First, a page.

Live Nation — the world’s biggest concert promoter and owner of Ticketmaster, the world’s biggest concert ticketing company — has settled with the U.S. Department of Justice after a week of swirling rumors about government action against the company’s practices.
The Wall Street Journal reported last week that the DOJ was preparing a lawsuit against Live Nation on allegations that the company has been pushing concert venues into using its own Ticketmaster platform over other ticketing systems; such competition-stifling actions are prohibited under the consent decree that Live Nation signed in 2010 when it merged with Ticketmaster to form a live events behemoth. On Thursday afternoon, Live Nation confirmed the start of a settlement with the government agency that reaffirms and expands its original antitrust agreement, in a sign that the company does not want further public discussion about its internal affairs.
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“We have reached an agreement in principle with the Department of Justice to extend and clarify the consent decree,” a rep for Live Nation said in a statement. “We believe this is the best outcome for our business, clients and shareholders as we turn our focus to 2020 initiatives.” The DOJ said in its own (much lengthier) statement that it’s working to add a number of new provisions to the original consent decree — including the appointment of an independent monitor to report on the company’s compliance, the clarification that no employee of either organization is allowed to threaten venues with retaliation for choosing another ticketing provider, and an automatic penalty of $1 million for each violation — and that Live Nation should pay the costs and fees to taxpayers for enforcement. No specific financial figures have been announced. Under the deal, Live Nation will extend the expiration of its consent decree from July 2020 to December 2025.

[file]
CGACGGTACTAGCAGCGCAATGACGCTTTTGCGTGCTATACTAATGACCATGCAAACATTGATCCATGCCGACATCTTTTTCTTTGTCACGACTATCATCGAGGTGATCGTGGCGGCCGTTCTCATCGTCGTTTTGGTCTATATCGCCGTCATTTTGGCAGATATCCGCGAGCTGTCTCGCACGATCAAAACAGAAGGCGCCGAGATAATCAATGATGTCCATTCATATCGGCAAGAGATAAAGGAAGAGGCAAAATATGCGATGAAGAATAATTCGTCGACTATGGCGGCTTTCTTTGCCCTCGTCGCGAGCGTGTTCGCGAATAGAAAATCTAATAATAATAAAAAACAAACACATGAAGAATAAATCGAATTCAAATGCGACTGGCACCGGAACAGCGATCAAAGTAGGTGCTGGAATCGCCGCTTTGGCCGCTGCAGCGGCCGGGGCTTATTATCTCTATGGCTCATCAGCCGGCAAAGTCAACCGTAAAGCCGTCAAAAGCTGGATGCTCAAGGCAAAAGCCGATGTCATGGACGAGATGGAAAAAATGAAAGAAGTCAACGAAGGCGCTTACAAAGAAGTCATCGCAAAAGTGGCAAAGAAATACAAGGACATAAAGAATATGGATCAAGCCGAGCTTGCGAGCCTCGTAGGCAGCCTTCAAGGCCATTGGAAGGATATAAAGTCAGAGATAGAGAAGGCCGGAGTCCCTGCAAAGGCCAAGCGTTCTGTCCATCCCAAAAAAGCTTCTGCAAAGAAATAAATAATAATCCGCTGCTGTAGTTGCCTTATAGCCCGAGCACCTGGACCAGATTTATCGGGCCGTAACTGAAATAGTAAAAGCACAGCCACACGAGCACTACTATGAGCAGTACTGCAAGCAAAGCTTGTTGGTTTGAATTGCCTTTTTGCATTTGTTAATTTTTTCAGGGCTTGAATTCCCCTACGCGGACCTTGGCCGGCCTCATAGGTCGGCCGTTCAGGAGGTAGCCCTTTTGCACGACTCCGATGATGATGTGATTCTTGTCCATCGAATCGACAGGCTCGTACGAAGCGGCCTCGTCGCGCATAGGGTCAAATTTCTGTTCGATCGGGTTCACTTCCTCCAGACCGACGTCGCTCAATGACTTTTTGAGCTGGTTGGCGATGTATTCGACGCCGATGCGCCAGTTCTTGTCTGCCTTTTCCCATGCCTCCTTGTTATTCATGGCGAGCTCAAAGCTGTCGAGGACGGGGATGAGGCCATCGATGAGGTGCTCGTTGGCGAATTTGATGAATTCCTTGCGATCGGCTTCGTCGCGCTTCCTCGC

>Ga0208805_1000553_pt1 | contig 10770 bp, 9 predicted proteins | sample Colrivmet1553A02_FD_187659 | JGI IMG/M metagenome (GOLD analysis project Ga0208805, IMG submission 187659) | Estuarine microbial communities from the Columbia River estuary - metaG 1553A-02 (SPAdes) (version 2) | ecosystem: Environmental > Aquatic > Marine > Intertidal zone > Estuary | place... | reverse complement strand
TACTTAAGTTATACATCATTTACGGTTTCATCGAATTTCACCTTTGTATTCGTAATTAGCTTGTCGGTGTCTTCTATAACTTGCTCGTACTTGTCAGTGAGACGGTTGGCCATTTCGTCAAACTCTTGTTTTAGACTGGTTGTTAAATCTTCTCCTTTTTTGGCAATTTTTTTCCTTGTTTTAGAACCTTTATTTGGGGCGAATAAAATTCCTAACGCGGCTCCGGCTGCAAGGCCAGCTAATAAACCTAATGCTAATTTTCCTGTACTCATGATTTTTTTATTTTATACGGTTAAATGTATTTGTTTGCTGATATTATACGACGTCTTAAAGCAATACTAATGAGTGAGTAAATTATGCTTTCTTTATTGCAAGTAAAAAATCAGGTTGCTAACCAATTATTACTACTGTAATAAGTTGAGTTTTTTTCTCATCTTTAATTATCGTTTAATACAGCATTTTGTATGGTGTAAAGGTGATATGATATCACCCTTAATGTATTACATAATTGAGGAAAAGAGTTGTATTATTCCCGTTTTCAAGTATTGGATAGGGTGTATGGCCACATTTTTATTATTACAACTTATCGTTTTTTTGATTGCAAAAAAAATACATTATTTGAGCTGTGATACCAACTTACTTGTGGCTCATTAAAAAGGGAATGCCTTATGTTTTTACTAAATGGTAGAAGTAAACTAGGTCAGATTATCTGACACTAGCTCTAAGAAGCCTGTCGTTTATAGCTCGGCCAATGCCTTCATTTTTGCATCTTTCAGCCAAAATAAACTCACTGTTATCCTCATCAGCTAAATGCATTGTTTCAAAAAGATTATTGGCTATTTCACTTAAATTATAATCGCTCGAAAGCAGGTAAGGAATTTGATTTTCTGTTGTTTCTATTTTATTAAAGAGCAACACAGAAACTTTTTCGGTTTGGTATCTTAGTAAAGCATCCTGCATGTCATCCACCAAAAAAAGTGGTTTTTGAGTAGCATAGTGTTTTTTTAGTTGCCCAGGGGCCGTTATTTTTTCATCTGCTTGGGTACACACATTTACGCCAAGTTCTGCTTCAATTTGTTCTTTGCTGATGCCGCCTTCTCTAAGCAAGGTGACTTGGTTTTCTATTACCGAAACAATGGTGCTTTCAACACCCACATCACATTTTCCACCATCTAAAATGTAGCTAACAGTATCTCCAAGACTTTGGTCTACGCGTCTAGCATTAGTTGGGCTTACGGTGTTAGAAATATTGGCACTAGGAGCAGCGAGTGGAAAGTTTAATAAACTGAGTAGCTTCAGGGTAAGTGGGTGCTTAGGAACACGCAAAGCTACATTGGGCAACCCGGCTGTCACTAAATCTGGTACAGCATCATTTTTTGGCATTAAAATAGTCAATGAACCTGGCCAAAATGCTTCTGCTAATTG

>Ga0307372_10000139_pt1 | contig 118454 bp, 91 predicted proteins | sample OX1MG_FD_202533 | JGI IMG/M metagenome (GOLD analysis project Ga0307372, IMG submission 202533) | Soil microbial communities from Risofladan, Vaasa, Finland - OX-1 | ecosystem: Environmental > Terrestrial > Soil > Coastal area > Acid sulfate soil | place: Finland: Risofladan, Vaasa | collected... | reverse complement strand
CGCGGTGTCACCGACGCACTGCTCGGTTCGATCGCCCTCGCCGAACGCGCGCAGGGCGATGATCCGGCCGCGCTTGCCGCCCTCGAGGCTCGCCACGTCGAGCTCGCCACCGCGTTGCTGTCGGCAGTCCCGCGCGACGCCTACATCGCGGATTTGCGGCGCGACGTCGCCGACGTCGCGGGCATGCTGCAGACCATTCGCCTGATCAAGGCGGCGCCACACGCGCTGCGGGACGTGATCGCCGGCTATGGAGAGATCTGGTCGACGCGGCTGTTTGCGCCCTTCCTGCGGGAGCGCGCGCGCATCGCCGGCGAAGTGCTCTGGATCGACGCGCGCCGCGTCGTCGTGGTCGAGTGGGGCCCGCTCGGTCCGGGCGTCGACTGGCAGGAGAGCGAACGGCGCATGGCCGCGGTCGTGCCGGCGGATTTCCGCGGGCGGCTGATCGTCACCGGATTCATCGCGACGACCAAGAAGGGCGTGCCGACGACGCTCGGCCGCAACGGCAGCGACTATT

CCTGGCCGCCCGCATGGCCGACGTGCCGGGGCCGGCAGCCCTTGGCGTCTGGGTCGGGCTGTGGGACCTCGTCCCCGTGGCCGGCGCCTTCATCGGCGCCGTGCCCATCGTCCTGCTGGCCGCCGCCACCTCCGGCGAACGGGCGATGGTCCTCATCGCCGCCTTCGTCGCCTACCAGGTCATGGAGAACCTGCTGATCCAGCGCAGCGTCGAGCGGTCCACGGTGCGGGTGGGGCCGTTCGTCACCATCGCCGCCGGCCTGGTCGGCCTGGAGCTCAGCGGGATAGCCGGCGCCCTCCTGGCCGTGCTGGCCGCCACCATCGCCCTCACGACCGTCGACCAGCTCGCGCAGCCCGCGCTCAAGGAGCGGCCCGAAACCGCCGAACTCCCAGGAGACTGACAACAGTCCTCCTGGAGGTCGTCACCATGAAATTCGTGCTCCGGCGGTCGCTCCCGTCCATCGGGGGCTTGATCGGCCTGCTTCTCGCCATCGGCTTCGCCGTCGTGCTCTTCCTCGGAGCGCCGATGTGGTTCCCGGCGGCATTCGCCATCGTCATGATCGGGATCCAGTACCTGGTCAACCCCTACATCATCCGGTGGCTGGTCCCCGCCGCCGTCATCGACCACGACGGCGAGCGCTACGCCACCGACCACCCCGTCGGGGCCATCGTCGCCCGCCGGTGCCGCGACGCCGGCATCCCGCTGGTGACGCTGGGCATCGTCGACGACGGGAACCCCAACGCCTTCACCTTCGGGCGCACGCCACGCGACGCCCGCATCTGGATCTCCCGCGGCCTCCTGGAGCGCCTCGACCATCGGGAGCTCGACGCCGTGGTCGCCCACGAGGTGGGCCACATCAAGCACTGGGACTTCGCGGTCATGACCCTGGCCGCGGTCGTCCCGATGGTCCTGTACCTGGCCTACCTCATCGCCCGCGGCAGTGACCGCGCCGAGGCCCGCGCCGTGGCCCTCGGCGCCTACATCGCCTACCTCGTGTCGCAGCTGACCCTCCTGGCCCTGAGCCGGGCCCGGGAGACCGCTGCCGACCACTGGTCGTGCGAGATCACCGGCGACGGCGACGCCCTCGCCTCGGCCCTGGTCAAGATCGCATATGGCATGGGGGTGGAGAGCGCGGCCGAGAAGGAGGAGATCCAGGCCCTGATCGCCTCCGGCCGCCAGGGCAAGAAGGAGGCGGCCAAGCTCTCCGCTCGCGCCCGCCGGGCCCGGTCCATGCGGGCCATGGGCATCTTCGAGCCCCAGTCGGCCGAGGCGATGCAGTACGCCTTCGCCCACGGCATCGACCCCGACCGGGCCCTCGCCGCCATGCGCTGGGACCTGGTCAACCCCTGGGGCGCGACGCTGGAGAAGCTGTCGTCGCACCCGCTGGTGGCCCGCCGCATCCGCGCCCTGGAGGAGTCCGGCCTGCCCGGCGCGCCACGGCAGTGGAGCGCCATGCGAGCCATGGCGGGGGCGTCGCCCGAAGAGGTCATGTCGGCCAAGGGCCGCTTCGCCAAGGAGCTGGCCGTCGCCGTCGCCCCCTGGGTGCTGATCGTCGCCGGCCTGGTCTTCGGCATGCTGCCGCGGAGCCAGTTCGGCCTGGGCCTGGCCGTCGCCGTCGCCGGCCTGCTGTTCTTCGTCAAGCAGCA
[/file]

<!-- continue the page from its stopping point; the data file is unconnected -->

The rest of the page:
“Today’s enforcement action including the addition of language on retaliation and conditioning will ensure that American consumers get the benefit of the bargain that the United States and Live Nation agreed to in 2010,” the DOJ’s Assistant Attorney General Makan Delrahim, who presides over antitrust cases, said in the statement. “Merging parties will be held to their promises and the Department will not tolerate transgressions that hurt the American consumer.”
The DOJ was following five different threads in its misconduct investigation, sources told Rolling Stone, including several that were first outlined in a 2018 New York Times article. Ticketmaster was also the subject of an undercover investigation by CBC News and the Toronto Star that same year, which detailed a ticket-scalping scheme run by its own employees in the resale market and prompted calls from U.S. senators for a closer examination of the state of competition in the ticketing market.
But while reports of monopoly behavior have followed the company around for some time, Live Nation has always publicly claimed that it plays by the rules. Live Nation’s CEO Michael Rapino said in a conference in September that the company is “very compliant” with the laws that are meant to govern it. Booking a Live Nation tour date at a venue with a non-Ticketmaster ticketing provider sometimes does not make economic sense for the company, he said, and the consent decree does allow Live Nation to make strategic decisions “right for our business.”
Others in the live events space don’t share that view. “Everyone knows that all roads lead to Live Nation,” an executive of a competing ticketing platform, who requested anonymity because of fear of retribution, told Rolling Stone this week before the settlement was announced. “Since the [Ticketmaster] merger, ticket prices have gone through the roof. Live Nation is too good at what it does.” An executive at another ticketing platform said that Live Nation is “quite careful” about what it puts in writing when it makes deals with venues, meaning that prosecutors face a “difficult threshold” when trying to find obvious violations of the 2010 merger’s consent decree.
Delrahim had also been investigating Ticketmaster’s attempt to purchase its competitor Rival, a startup helmed by former Ticketmaster CEO Nathan Hubbard, after other companies in the ticketing space protested the transaction. Thursday’s agreement between the company and the government agency did not include details on that pending matter.
On Thursday afternoon, Live Nation’s stock bounced up nearly 10% to around $69 a share, the price it had been trading last week before news of a DOJ probe hit.
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